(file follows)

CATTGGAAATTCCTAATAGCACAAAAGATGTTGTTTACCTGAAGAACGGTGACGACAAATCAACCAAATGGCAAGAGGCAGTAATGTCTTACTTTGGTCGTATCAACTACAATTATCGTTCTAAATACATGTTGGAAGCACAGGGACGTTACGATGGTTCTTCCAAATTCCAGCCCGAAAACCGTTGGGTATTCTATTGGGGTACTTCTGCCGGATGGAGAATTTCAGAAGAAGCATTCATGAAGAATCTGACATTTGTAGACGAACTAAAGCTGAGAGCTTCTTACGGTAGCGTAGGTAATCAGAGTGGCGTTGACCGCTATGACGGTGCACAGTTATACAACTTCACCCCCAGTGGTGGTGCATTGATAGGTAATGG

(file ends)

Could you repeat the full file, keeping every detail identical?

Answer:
CATTGGAAATTCCTAATAGCACAAAAGATGTTGTTTACCTGAAGAACGGTGACGACAAATCAACCAAATGGCAAGAGGCAGTAATGTCTTACTTTGGTCGTATCAACTACAATTATCGTTCTAAATACATGTTGGAAGCACAGGGACGTTACGATGGTTCTTCCAAATTCCAGCCCGAAAACCGTTGGGTATTCTATTGGGGTACTTCTGCCGGATGGAGAATTTCAGAAGAAGCATTCATGAAGAATCTGACATTTGTAGACGAACTAAAGCTGAGAGCTTCTTACGGTAGCGTAGGTAATCAGAGTGGCGTTGACCGCTATGACGGTGCACAGTTATACAACTTCACCCCCAGTGGTGGTGCATTGATAGGTAATGG